The differences between “traditional” sushi and “modern” sushi

Photo by Mahmoud Fawzy on Unsplash

Do you know the difference between the two?

With sushi restaurants becoming more and more common around the world, one may begin to wonder how sushi is made and served in the Western world compared to its birthplace, Japan. You may think you’re having an authentic Japanese experience – and therefore authentic Japanese sushi – but in reality, it could be very different from the “real deal”.

You’re probably wondering, “Well, how do I know that the sushi I’m eating is authentic Japanese sushi or a westernized version of sushi?” And you, my friend, you have come to the right place!

Below, we outline some key differences between “traditional” sushi and “modern” sushi. So the next time you go out for sushi, you can tell if what you’re eating is authentic to its Japanese roots or has been more modernized to suit a variety of different palates.

How traditional sushi is made versus how modern sushi is made

In Japan, sushi is generally lower in calories and fat, and this is due to the ingredients used. Only the freshest possible fish from local markets is used in the preparation of sushi, and in most cases only rice and fish are used. Of course, a few light wasabi seasonings are added to enhance the flavors of the fish, but that’s usually all.

On the other hand, Western sushi tends to include more ingredients and toppings. Most of them are usually high in fat (ie Tempura, avocado, mayonnaise, etc.). So, naturally, modern sushi contains many more calories than traditional Japanese sushi.

Another big difference between the two is in the rice. For traditional Japanese sushi, the rice is white, short and sticky. Whereas, in most modern sushi restaurants, white rice is replaced with brown rice or quinoa.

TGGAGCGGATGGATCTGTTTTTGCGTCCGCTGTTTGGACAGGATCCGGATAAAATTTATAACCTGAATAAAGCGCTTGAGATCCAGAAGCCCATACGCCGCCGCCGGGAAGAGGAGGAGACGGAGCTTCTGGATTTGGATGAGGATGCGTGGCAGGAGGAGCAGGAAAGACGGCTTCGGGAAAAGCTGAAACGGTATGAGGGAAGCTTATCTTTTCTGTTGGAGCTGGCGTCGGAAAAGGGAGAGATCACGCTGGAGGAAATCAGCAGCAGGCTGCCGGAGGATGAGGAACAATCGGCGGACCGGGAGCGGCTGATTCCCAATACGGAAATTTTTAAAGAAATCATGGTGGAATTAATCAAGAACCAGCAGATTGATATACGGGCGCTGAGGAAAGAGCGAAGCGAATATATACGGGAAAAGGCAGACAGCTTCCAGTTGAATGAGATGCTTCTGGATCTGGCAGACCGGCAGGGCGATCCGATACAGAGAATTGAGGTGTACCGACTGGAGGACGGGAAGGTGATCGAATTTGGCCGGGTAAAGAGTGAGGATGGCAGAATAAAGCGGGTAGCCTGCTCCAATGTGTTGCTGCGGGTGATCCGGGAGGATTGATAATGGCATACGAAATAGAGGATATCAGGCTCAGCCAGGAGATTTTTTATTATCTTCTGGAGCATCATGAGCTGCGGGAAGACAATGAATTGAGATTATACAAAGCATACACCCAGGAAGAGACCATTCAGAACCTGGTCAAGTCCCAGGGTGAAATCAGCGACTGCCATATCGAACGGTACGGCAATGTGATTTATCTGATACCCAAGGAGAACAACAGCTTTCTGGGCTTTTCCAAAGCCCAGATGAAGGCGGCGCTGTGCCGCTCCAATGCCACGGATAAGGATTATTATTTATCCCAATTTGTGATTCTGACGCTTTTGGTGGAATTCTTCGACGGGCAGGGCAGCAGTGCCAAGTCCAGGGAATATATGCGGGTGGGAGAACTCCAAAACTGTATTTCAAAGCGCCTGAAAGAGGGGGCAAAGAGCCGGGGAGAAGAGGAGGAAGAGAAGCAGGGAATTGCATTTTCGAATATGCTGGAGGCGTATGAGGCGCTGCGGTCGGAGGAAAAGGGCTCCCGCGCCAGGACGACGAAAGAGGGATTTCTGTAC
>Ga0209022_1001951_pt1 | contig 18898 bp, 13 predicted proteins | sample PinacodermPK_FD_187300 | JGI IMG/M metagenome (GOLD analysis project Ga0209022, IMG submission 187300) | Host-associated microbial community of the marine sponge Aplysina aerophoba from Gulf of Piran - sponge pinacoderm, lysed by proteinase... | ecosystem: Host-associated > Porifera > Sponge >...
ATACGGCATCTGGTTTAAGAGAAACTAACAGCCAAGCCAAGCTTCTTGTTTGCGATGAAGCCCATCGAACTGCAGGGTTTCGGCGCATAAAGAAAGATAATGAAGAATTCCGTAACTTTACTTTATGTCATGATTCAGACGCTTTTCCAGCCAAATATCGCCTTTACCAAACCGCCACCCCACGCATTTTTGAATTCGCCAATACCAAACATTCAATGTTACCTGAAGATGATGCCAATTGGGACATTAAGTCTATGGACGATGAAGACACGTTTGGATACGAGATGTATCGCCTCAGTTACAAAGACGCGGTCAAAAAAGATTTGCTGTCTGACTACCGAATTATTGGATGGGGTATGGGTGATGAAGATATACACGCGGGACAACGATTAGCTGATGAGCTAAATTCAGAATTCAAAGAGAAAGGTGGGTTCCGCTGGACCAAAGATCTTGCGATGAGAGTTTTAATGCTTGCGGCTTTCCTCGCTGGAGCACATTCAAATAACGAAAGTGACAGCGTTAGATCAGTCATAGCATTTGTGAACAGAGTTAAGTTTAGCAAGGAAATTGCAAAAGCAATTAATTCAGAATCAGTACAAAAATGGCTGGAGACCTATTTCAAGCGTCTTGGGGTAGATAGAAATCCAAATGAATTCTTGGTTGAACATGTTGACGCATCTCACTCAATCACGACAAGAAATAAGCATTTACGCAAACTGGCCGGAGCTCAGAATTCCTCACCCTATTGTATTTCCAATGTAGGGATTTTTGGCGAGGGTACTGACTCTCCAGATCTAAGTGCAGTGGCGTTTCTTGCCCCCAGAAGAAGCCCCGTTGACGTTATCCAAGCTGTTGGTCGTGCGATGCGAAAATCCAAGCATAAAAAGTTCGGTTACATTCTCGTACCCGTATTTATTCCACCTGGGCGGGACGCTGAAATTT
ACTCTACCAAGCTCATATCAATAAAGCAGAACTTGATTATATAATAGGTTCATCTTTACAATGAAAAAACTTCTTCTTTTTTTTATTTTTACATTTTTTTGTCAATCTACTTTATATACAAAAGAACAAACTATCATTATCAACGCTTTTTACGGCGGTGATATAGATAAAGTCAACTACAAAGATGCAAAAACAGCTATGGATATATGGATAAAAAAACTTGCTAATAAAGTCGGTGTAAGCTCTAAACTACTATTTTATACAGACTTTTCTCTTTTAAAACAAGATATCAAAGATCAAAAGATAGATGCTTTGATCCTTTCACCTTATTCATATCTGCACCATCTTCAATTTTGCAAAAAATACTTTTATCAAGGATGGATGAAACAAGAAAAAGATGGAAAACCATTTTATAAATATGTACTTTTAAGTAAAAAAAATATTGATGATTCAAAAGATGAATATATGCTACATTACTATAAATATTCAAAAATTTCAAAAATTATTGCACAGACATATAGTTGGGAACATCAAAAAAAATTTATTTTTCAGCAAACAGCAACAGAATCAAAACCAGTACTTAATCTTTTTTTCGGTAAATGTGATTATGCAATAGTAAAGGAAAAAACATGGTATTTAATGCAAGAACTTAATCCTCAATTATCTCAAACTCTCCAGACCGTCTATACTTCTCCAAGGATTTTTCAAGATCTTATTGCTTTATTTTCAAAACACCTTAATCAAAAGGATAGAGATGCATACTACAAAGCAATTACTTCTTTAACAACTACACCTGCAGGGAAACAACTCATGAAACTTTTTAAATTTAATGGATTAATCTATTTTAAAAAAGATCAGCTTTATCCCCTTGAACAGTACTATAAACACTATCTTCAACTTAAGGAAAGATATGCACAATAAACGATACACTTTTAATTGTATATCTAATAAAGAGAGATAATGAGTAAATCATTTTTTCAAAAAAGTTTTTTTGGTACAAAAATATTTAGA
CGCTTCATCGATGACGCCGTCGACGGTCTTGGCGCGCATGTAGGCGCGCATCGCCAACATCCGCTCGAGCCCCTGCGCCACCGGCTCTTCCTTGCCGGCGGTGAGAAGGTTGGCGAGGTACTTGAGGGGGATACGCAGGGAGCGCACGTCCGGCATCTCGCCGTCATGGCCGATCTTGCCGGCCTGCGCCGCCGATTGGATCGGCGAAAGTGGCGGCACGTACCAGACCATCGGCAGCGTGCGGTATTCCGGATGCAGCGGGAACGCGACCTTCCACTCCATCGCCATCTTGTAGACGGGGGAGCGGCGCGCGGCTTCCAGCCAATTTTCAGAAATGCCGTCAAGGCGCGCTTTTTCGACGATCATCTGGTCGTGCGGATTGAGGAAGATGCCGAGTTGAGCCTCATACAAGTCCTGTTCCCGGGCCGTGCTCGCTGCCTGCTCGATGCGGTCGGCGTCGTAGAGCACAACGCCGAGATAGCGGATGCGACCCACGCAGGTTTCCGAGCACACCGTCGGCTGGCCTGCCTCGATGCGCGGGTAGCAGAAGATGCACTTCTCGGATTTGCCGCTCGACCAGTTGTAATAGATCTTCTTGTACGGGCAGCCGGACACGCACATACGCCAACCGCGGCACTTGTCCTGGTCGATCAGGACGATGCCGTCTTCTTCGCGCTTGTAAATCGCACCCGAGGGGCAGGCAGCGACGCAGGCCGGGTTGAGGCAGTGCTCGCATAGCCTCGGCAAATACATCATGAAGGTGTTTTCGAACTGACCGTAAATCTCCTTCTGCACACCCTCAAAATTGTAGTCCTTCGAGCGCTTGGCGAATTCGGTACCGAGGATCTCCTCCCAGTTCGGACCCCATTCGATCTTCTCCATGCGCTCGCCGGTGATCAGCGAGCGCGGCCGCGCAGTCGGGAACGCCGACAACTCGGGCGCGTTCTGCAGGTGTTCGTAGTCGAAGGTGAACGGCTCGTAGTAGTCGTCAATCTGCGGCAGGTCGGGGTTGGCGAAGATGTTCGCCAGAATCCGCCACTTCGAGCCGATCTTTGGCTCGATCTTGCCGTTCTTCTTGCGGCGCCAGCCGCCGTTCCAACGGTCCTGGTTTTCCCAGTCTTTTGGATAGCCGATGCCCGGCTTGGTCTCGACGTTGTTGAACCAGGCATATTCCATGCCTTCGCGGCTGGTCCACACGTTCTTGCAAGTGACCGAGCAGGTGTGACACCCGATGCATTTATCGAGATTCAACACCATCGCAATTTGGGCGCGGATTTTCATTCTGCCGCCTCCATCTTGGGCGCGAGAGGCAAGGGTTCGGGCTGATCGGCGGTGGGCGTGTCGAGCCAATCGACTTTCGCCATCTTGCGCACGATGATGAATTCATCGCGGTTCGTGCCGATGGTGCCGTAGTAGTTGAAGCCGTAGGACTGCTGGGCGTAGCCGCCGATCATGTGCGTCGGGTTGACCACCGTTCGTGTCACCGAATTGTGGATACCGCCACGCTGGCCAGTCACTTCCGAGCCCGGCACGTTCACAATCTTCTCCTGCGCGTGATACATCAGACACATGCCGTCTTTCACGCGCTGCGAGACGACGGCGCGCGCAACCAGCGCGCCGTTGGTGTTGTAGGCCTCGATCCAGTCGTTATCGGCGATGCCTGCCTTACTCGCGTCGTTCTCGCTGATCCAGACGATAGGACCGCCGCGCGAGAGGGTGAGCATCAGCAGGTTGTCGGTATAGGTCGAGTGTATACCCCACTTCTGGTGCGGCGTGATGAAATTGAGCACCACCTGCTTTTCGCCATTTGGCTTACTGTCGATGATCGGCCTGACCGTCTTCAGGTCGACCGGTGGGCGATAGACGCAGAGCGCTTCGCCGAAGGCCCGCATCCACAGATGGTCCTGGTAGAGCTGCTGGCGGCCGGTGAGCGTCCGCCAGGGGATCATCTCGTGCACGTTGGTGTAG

How traditional sushi is served versus how modern sushi is served

When it comes to serving sushi, traditional and modern styles vary. (No surprise there.)

With Japanese sushi, the rolls are normally wrapped in nori (seaweed) on the outside, while modern sushi rolls have nori on the inside and rice on the outside. Additionally, sushi in Japan often comes with wasabi as a garnish, along with pickled ginger and soy sauce as sides, to help cleanse the palate. But in Western sushi practices, wasabi and soy sauce are mixed together.

Now, after all that, you might be asking yourself a new question: “Is there a place where the two styles of sushi can co-exist?” Yes. Yes there is.

AT hapa-sushi, you get a marriage of traditional sushi and modern sushi. Hapa’s menu is based on the fundamentals of traditional Japanese cuisine, which are then “amplified, toned down, or blended” with a variety of different cooking styles, creating something totally new and unique.

What do you think? Are you a fan of more traditional/authentic sushi? Or do you have a preference for modern sushi? Let us know in the comments below.

Dino S. Williams